For more information, send email to firstname.lastname@example.org.
The Olive Project’s entry in the National Academy of Sciences’ competition seeking ways to increase awareness of current issues and opportunities in research data and information was selected as the runner-up. The CMU team’s entry, "Olive: Sustaining Executable Content Over Decades," is posted on the Board on Research Data and Information website. The awardees (Mahadev Satyanarayanan, Gloriana St. Clair, Benjamin Gilbert, Jan Harkes, Dan Ryan, Erika Linke and Keith Webster) will present their project on Oct. 23 at the National Academy of Sciences in Washington, D.C., as part of a symposium during the regularly scheduled Board of Research Data and Information meeting.
The Olive Project (Olive Executable Archive) is a collaboration between the School of Computer Science and the University Libraries.
Carnegie Mellon spinoff Rubitection, a medical device company based in Pittsburgh that is developing a low cost tool for early bedsore detection, has been named a finalist in three funding competitions for startups — MassChallenge’s Accelerator Program, the LIVESTRONG Foundation’s Big C Competition and the Risingstars Boot Camp, presented by Techstars and M-Power Nola.
Founded by alumna Sanna Gaspard, who earned her Ph.D. in biomedical engineering at CMU, Rubitection is developing the Rubitect Assessment System to provide caregivers and health care providers with a tool to detect the early signs of bedsores. The system consists of an easy to use handheld probe that is placed on at-risk areas of the body. The system will allow caregivers to provide preventative care to keep early-stage bedsores from progressing into a more severe wound. For more information, visit http://www.rubitection.com/.
If you have not yet exchanged your ID Card for the new official SMART ID Card, Enrollment Services encourages you to do so at The HUB on the lower level of Warner Hall.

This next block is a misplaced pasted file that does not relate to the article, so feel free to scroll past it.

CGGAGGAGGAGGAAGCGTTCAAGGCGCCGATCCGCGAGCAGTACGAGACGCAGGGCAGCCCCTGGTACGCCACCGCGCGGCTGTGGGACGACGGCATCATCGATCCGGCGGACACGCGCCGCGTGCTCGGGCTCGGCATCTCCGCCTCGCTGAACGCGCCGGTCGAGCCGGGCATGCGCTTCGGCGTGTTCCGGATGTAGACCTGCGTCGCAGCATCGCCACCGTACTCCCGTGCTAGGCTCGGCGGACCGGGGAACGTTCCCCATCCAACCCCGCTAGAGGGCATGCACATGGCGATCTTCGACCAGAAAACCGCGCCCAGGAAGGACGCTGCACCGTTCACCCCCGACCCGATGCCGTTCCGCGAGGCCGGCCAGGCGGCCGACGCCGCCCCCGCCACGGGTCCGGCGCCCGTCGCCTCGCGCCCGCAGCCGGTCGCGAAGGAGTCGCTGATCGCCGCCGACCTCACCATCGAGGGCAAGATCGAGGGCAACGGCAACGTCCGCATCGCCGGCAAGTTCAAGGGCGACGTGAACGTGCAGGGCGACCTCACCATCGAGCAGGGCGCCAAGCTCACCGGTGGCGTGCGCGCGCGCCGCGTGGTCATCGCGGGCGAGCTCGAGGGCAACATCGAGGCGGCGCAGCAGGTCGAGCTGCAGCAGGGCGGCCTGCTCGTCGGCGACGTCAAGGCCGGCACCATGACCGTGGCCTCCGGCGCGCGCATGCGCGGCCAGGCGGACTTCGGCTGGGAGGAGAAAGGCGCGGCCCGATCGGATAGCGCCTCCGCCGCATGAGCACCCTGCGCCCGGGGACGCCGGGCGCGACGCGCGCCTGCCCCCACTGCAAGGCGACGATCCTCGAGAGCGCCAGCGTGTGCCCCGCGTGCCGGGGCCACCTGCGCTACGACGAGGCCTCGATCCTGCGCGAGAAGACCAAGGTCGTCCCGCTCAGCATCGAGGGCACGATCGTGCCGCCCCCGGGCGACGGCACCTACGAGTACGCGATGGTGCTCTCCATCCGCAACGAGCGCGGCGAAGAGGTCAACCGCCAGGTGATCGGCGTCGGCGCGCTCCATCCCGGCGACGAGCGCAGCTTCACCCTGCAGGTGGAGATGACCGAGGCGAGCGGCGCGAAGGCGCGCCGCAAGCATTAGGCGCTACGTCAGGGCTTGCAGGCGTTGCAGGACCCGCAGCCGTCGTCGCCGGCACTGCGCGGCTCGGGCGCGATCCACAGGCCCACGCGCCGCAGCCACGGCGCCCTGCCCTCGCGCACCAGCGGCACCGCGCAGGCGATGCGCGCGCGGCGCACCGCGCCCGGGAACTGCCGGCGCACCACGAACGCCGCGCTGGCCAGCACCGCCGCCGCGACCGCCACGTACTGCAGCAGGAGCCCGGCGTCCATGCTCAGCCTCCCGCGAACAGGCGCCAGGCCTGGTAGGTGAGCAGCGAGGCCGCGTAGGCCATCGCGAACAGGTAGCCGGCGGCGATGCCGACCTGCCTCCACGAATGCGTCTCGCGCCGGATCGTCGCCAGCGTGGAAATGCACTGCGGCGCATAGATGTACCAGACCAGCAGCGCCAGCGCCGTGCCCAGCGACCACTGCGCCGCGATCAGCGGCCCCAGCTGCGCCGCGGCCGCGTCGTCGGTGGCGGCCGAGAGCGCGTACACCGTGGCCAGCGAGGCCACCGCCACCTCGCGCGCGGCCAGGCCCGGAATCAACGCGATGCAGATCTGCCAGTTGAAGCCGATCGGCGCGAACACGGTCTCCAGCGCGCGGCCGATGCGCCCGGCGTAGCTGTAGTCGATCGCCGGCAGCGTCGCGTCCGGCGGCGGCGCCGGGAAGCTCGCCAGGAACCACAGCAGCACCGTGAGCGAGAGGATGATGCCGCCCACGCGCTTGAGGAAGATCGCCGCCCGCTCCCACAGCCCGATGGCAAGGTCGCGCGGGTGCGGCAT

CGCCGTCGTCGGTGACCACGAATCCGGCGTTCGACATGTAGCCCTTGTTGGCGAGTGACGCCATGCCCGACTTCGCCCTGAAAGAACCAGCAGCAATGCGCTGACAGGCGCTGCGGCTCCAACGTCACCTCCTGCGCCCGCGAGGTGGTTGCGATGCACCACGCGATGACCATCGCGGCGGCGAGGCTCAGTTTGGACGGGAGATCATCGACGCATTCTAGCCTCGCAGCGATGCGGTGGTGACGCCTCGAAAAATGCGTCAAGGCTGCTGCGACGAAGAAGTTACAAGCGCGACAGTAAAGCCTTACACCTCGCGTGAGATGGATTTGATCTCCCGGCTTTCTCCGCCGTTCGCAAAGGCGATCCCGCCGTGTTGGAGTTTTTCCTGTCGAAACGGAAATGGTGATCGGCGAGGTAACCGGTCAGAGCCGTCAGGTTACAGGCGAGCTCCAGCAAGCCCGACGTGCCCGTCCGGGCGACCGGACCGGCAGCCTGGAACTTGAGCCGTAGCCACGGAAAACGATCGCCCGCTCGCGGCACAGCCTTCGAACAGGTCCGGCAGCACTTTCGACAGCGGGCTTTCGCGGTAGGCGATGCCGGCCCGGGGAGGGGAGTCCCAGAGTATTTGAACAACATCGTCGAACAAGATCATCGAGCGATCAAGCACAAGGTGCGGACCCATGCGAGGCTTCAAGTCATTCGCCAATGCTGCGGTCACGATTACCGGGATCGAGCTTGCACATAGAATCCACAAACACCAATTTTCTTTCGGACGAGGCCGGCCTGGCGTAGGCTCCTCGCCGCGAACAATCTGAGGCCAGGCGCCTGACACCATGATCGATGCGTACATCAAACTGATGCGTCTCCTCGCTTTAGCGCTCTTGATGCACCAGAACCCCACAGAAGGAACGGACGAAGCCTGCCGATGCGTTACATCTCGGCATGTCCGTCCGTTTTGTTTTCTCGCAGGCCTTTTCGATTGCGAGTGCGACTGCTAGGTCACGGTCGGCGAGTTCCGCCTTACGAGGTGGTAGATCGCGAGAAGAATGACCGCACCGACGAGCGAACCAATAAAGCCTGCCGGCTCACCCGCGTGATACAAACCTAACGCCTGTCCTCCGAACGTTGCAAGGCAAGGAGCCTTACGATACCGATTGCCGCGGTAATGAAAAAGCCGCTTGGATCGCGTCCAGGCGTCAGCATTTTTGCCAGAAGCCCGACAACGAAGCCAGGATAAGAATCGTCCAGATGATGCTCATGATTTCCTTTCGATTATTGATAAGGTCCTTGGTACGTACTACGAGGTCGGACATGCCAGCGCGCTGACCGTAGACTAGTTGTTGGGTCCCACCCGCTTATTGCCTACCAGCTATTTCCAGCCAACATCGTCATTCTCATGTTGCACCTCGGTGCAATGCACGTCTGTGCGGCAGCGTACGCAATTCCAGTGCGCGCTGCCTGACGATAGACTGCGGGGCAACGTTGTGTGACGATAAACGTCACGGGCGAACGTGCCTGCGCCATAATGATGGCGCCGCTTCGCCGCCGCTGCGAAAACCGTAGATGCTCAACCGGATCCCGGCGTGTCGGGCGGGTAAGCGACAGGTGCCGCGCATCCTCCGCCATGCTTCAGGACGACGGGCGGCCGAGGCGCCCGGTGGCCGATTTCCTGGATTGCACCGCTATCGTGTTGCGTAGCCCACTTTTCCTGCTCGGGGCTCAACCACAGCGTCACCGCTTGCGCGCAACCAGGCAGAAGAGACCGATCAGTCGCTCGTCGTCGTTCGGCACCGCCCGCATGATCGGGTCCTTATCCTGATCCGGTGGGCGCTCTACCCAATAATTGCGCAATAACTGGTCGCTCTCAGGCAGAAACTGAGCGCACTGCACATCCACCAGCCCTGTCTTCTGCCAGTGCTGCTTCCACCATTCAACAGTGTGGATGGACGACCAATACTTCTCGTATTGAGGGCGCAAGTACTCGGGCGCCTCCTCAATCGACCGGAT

Beginning Aug. 1, entry on Port Authority Transit (PAT) methods will be granted only with a valid, active SMART Card.
If you have a SMART Card and are experiencing any issues when tapping your card on a PAT card reader, please email email@example.com with the following information:
- PAT route and direction (bus, incline, or T);
- Date and time access denial occurred; and
- Vehicle number (listed on the inside of a bus or T).
For additional information regarding the SMART Card transition and frequently asked questions, visit The HUB website at http://www.cmu.edu/idplus/smart/index.html.
Tennis lessons are being offered on campus through Aug. 15. All lessons are being taught be varsity tennis coach and USPTA certified tennis professional Mike Belmonte. The cost is $60 per hour. Learn more and register.
The Carnegie Mellon Credit Union is offering new rates for new and used vehicles as well as personal loans. The rates are as follows:
- New vehicles as low as 2.25 percent for 36, 48 or 60 months;
- New vehicles as low as 2.75 percent for 72 months;
- Used vehicles 2007 thru 2014 as low as 2.99 percent;
- Used vehicles as low as 3.50 percent for 72 months; and
- Personal loans as low as 7.99 percent.
The Cyert Center for Early Education has openings for 2014-2015 for children who will be 4 years old through kindergarten age by the end of September. The new program year begins Aug. 18, 2014, and ends Aug. 7, 2015. Please email firstname.lastname@example.org or call 412-268-2149 for details.